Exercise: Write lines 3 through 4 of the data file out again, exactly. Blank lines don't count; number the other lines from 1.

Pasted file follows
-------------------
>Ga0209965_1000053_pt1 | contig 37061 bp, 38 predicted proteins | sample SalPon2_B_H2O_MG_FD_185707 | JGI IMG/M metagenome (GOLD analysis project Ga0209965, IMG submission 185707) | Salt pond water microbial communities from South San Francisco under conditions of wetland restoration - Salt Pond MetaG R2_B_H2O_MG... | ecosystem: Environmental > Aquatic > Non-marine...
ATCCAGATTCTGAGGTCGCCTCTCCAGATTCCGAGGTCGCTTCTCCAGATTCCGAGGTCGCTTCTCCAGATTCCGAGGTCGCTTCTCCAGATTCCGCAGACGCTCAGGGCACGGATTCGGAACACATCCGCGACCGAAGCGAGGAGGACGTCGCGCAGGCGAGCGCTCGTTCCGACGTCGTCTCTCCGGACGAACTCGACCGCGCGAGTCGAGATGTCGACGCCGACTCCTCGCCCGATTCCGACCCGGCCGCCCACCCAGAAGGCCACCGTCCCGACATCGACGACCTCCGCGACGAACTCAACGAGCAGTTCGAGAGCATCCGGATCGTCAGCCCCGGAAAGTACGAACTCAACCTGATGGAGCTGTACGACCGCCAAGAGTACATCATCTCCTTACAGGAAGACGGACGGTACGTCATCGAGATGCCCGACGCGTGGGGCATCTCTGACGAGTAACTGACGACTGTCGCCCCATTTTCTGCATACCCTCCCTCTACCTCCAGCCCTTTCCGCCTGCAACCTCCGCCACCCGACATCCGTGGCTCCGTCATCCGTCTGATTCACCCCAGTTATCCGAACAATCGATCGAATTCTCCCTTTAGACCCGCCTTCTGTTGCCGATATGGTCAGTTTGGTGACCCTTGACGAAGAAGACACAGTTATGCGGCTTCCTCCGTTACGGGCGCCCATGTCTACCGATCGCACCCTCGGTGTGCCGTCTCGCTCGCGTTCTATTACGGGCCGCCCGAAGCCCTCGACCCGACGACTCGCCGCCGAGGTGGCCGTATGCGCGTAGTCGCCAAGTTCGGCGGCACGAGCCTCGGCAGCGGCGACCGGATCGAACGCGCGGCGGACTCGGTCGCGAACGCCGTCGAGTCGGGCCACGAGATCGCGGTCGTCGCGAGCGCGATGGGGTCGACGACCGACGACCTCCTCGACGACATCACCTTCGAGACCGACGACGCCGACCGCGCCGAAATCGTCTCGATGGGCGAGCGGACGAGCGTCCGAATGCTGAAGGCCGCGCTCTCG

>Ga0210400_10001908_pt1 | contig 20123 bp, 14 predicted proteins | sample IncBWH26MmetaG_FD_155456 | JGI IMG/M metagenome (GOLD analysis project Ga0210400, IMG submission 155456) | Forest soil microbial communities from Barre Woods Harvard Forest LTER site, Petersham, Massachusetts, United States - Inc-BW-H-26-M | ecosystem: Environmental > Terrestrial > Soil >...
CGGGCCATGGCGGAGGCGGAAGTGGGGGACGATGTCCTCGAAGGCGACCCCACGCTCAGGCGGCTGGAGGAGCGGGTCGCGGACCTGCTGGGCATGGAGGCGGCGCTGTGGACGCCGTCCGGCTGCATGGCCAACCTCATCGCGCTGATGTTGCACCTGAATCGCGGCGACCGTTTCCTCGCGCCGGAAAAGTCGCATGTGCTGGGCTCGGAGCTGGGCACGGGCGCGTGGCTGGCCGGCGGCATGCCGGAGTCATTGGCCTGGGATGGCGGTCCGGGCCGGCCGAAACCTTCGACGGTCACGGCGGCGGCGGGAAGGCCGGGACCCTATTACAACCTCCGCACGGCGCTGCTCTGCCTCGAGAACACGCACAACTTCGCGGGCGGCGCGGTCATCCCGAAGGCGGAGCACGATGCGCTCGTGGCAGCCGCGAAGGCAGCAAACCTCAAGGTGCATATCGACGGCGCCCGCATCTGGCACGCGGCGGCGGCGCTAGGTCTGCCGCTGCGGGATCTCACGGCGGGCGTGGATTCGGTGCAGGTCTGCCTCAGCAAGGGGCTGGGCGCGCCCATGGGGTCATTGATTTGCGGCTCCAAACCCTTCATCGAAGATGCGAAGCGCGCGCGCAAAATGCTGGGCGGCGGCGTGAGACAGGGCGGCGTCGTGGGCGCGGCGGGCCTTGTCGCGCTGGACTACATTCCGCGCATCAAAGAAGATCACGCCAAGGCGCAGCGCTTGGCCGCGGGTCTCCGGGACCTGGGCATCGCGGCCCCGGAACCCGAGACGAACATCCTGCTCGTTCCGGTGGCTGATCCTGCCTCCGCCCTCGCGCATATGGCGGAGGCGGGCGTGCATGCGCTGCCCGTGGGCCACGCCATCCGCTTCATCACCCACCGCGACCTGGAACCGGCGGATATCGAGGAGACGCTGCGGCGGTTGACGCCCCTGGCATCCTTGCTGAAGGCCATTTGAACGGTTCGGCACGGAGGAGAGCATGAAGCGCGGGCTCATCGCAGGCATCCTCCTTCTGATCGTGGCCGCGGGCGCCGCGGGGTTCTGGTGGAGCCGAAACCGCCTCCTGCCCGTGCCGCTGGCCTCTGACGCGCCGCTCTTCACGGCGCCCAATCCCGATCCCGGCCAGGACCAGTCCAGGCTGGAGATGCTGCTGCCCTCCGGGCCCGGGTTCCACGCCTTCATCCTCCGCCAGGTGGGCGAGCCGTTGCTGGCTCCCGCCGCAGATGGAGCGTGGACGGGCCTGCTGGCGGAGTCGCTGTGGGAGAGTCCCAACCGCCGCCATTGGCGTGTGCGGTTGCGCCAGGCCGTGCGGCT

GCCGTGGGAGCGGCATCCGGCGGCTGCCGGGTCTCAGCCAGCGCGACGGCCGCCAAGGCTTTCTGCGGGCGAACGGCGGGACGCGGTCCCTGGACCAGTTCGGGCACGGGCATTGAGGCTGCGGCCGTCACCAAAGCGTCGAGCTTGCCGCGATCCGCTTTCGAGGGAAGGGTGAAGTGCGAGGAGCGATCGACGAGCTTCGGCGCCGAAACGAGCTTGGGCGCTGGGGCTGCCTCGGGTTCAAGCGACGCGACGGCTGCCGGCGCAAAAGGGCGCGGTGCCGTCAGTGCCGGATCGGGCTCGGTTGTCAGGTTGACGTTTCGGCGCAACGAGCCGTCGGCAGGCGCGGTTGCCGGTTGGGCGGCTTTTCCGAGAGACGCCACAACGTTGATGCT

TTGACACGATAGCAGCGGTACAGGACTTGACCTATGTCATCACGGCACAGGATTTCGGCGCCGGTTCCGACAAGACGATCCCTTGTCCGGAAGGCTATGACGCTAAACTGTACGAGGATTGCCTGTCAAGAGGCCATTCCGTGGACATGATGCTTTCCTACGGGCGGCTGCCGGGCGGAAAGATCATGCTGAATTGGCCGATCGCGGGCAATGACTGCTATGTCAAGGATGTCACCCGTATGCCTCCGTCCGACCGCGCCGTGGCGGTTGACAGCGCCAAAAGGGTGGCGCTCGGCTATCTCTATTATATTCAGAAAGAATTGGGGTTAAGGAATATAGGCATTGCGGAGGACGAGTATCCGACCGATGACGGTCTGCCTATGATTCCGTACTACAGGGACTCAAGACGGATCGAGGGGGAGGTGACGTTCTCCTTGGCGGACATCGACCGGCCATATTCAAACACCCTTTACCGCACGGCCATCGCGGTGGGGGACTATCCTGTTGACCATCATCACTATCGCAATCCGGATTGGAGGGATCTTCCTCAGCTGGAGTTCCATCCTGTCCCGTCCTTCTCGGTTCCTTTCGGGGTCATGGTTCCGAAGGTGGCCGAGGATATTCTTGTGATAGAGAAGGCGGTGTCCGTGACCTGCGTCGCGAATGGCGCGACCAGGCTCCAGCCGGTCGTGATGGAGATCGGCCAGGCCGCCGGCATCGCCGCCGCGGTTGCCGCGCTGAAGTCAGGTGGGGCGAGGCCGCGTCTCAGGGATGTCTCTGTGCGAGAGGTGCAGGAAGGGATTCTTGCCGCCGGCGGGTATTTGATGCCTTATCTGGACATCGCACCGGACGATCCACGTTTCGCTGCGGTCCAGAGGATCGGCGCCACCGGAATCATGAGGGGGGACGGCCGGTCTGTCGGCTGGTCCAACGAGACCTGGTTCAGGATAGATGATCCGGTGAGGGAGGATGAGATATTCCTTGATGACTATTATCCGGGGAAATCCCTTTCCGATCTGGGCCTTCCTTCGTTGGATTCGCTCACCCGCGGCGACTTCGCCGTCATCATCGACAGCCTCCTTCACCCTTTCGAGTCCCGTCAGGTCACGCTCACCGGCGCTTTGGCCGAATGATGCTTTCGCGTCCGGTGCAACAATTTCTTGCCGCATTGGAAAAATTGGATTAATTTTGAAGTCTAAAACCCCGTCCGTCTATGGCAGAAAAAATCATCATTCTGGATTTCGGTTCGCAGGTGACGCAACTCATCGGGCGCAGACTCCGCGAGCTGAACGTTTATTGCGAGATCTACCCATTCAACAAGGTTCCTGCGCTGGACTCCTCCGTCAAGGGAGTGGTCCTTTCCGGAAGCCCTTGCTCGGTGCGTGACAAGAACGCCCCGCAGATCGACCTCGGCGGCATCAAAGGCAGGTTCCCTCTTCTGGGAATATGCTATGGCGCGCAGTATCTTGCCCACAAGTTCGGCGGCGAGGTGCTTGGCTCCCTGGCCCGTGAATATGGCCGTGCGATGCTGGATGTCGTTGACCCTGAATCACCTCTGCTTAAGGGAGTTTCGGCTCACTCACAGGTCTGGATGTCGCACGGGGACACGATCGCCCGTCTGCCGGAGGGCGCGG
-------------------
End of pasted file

>Ga0210400_10001908_pt1 | contig 20123 bp, 14 predicted proteins | sample IncBWH26MmetaG_FD_155456 | JGI IMG/M metagenome (GOLD analysis project Ga0210400, IMG submission 155456) | Forest soil microbial communities from Barre Woods Harvard Forest LTER site, Petersham, Massachusetts, United States - Inc-BW-H-26-M | ecosystem: Environmental > Terrestrial > Soil >...
CGGGCCATGGCGGAGGCGGAAGTGGGGGACGATGTCCTCGAAGGCGACCCCACGCTCAGGCGGCTGGAGGAGCGGGTCGCGGACCTGCTGGGCATGGAGGCGGCGCTGTGGACGCCGTCCGGCTGCATGGCCAACCTCATCGCGCTGATGTTGCACCTGAATCGCGGCGACCGTTTCCTCGCGCCGGAAAAGTCGCATGTGCTGGGCTCGGAGCTGGGCACGGGCGCGTGGCTGGCCGGCGGCATGCCGGAGTCATTGGCCTGGGATGGCGGTCCGGGCCGGCCGAAACCTTCGACGGTCACGGCGGCGGCGGGAAGGCCGGGACCCTATTACAACCTCCGCACGGCGCTGCTCTGCCTCGAGAACACGCACAACTTCGCGGGCGGCGCGGTCATCCCGAAGGCGGAGCACGATGCGCTCGTGGCAGCCGCGAAGGCAGCAAACCTCAAGGTGCATATCGACGGCGCCCGCATCTGGCACGCGGCGGCGGCGCTAGGTCTGCCGCTGCGGGATCTCACGGCGGGCGTGGATTCGGTGCAGGTCTGCCTCAGCAAGGGGCTGGGCGCGCCCATGGGGTCATTGATTTGCGGCTCCAAACCCTTCATCGAAGATGCGAAGCGCGCGCGCAAAATGCTGGGCGGCGGCGTGAGACAGGGCGGCGTCGTGGGCGCGGCGGGCCTTGTCGCGCTGGACTACATTCCGCGCATCAAAGAAGATCACGCCAAGGCGCAGCGCTTGGCCGCGGGTCTCCGGGACCTGGGCATCGCGGCCCCGGAACCCGAGACGAACATCCTGCTCGTTCCGGTGGCTGATCCTGCCTCCGCCCTCGCGCATATGGCGGAGGCGGGCGTGCATGCGCTGCCCGTGGGCCACGCCATCCGCTTCATCACCCACCGCGACCTGGAACCGGCGGATATCGAGGAGACGCTGCGGCGGTTGACGCCCCTGGCATCCTTGCTGAAGGCCATTTGAACGGTTCGGCACGGAGGAGAGCATGAAGCGCGGGCTCATCGCAGGCATCCTCCTTCTGATCGTGGCCGCGGGCGCCGCGGGGTTCTGGTGGAGCCGAAACCGCCTCCTGCCCGTGCCGCTGGCCTCTGACGCGCCGCTCTTCACGGCGCCCAATCCCGATCCCGGCCAGGACCAGTCCAGGCTGGAGATGCTGCTGCCCTCCGGGCCCGGGTTCCACGCCTTCATCCTCCGCCAGGTGGGCGAGCCGTTGCTGGCTCCCGCCGCAGATGGAGCGTGGACGGGCCTGCTGGCGGAGTCGCTGTGGGAGAGTCCCAACCGCCGCCATTGGCGTGTGCGGTTGCGCCAGGCCGTGCGGCT